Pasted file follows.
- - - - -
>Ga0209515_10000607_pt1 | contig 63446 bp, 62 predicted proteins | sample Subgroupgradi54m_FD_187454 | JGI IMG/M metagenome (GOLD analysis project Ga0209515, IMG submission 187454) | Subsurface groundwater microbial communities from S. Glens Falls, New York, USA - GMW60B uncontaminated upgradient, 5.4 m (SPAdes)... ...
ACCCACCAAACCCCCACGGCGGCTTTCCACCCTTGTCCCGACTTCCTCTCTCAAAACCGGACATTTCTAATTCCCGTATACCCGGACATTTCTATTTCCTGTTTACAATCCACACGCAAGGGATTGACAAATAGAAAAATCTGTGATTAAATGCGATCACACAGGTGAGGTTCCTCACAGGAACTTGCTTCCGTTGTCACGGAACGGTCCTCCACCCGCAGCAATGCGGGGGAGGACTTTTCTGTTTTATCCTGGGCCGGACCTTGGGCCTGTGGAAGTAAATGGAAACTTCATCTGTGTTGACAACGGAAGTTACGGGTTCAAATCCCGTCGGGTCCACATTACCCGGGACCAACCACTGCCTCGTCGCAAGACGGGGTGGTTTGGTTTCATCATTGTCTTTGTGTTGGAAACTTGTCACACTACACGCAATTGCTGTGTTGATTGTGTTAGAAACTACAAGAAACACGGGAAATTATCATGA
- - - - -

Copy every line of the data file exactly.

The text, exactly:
>Ga0209515_10000607_pt1 | contig 63446 bp, 62 predicted proteins | sample Subgroupgradi54m_FD_187454 | JGI IMG/M metagenome (GOLD analysis project Ga0209515, IMG submission 187454) | Subsurface groundwater microbial communities from S. Glens Falls, New York, USA - GMW60B uncontaminated upgradient, 5.4 m (SPAdes)... ...
ACCCACCAAACCCCCACGGCGGCTTTCCACCCTTGTCCCGACTTCCTCTCTCAAAACCGGACATTTCTAATTCCCGTATACCCGGACATTTCTATTTCCTGTTTACAATCCACACGCAAGGGATTGACAAATAGAAAAATCTGTGATTAAATGCGATCACACAGGTGAGGTTCCTCACAGGAACTTGCTTCCGTTGTCACGGAACGGTCCTCCACCCGCAGCAATGCGGGGGAGGACTTTTCTGTTTTATCCTGGGCCGGACCTTGGGCCTGTGGAAGTAAATGGAAACTTCATCTGTGTTGACAACGGAAGTTACGGGTTCAAATCCCGTCGGGTCCACATTACCCGGGACCAACCACTGCCTCGTCGCAAGACGGGGTGGTTTGGTTTCATCATTGTCTTTGTGTTGGAAACTTGTCACACTACACGCAATTGCTGTGTTGATTGTGTTAGAAACTACAAGAAACACGGGAAATTATCATGA